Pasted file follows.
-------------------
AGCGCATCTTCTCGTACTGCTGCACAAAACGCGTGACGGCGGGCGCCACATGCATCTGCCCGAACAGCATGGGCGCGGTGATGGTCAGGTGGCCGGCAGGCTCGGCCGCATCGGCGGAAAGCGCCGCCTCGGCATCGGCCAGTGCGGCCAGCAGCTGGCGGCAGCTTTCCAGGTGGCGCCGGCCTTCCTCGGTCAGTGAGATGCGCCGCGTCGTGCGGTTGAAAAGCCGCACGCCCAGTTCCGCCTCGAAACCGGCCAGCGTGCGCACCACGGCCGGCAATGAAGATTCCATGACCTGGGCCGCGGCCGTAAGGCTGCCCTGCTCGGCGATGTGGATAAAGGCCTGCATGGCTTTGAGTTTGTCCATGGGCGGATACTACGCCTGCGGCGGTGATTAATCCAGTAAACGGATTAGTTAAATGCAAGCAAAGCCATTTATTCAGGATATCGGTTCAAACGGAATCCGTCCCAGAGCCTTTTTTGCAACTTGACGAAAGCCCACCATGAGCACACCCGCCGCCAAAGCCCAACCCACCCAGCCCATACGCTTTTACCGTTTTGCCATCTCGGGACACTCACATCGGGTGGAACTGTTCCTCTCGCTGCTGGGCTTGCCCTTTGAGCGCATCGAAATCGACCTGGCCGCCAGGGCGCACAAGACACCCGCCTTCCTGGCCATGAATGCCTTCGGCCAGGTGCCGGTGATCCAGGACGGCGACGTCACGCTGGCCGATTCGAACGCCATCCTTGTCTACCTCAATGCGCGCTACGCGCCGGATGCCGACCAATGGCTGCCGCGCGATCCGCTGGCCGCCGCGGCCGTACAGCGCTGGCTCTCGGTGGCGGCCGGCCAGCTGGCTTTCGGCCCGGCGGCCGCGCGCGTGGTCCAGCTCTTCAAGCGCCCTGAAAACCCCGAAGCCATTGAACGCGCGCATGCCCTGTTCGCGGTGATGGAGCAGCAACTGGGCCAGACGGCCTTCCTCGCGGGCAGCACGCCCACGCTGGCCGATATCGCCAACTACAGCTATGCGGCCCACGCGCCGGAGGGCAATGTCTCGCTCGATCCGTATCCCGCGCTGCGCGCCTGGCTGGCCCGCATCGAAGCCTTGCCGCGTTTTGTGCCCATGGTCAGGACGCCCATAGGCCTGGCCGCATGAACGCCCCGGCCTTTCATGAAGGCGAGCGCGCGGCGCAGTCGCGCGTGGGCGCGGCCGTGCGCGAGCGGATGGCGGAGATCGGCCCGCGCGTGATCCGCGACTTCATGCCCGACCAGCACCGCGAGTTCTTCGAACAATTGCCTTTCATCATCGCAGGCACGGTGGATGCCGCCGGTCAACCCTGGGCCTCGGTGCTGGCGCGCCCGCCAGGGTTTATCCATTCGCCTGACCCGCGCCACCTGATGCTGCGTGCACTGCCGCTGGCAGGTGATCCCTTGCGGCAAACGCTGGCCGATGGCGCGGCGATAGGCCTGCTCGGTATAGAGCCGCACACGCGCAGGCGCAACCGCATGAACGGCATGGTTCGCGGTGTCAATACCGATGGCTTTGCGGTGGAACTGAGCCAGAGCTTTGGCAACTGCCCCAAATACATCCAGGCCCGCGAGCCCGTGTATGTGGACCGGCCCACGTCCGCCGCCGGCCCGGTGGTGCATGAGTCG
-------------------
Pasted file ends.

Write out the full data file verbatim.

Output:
AGCGCATCTTCTCGTACTGCTGCACAAAACGCGTGACGGCGGGCGCCACATGCATCTGCCCGAACAGCATGGGCGCGGTGATGGTCAGGTGGCCGGCAGGCTCGGCCGCATCGGCGGAAAGCGCCGCCTCGGCATCGGCCAGTGCGGCCAGCAGCTGGCGGCAGCTTTCCAGGTGGCGCCGGCCTTCCTCGGTCAGTGAGATGCGCCGCGTCGTGCGGTTGAAAAGCCGCACGCCCAGTTCCGCCTCGAAACCGGCCAGCGTGCGCACCACGGCCGGCAATGAAGATTCCATGACCTGGGCCGCGGCCGTAAGGCTGCCCTGCTCGGCGATGTGGATAAAGGCCTGCATGGCTTTGAGTTTGTCCATGGGCGGATACTACGCCTGCGGCGGTGATTAATCCAGTAAACGGATTAGTTAAATGCAAGCAAAGCCATTTATTCAGGATATCGGTTCAAACGGAATCCGTCCCAGAGCCTTTTTTGCAACTTGACGAAAGCCCACCATGAGCACACCCGCCGCCAAAGCCCAACCCACCCAGCCCATACGCTTTTACCGTTTTGCCATCTCGGGACACTCACATCGGGTGGAACTGTTCCTCTCGCTGCTGGGCTTGCCCTTTGAGCGCATCGAAATCGACCTGGCCGCCAGGGCGCACAAGACACCCGCCTTCCTGGCCATGAATGCCTTCGGCCAGGTGCCGGTGATCCAGGACGGCGACGTCACGCTGGCCGATTCGAACGCCATCCTTGTCTACCTCAATGCGCGCTACGCGCCGGATGCCGACCAATGGCTGCCGCGCGATCCGCTGGCCGCCGCGGCCGTACAGCGCTGGCTCTCGGTGGCGGCCGGCCAGCTGGCTTTCGGCCCGGCGGCCGCGCGCGTGGTCCAGCTCTTCAAGCGCCCTGAAAACCCCGAAGCCATTGAACGCGCGCATGCCCTGTTCGCGGTGATGGAGCAGCAACTGGGCCAGACGGCCTTCCTCGCGGGCAGCACGCCCACGCTGGCCGATATCGCCAACTACAGCTATGCGGCCCACGCGCCGGAGGGCAATGTCTCGCTCGATCCGTATCCCGCGCTGCGCGCCTGGCTGGCCCGCATCGAAGCCTTGCCGCGTTTTGTGCCCATGGTCAGGACGCCCATAGGCCTGGCCGCATGAACGCCCCGGCCTTTCATGAAGGCGAGCGCGCGGCGCAGTCGCGCGTGGGCGCGGCCGTGCGCGAGCGGATGGCGGAGATCGGCCCGCGCGTGATCCGCGACTTCATGCCCGACCAGCACCGCGAGTTCTTCGAACAATTGCCTTTCATCATCGCAGGCACGGTGGATGCCGCCGGTCAACCCTGGGCCTCGGTGCTGGCGCGCCCGCCAGGGTTTATCCATTCGCCTGACCCGCGCCACCTGATGCTGCGTGCACTGCCGCTGGCAGGTGATCCCTTGCGGCAAACGCTGGCCGATGGCGCGGCGATAGGCCTGCTCGGTATAGAGCCGCACACGCGCAGGCGCAACCGCATGAACGGCATGGTTCGCGGTGTCAATACCGATGGCTTTGCGGTGGAACTGAGCCAGAGCTTTGGCAACTGCCCCAAATACATCCAGGCCCGCGAGCCCGTGTATGTGGACCGGCCCACGTCCGCCGCCGGCCCGGTGGTGCATGAGTCG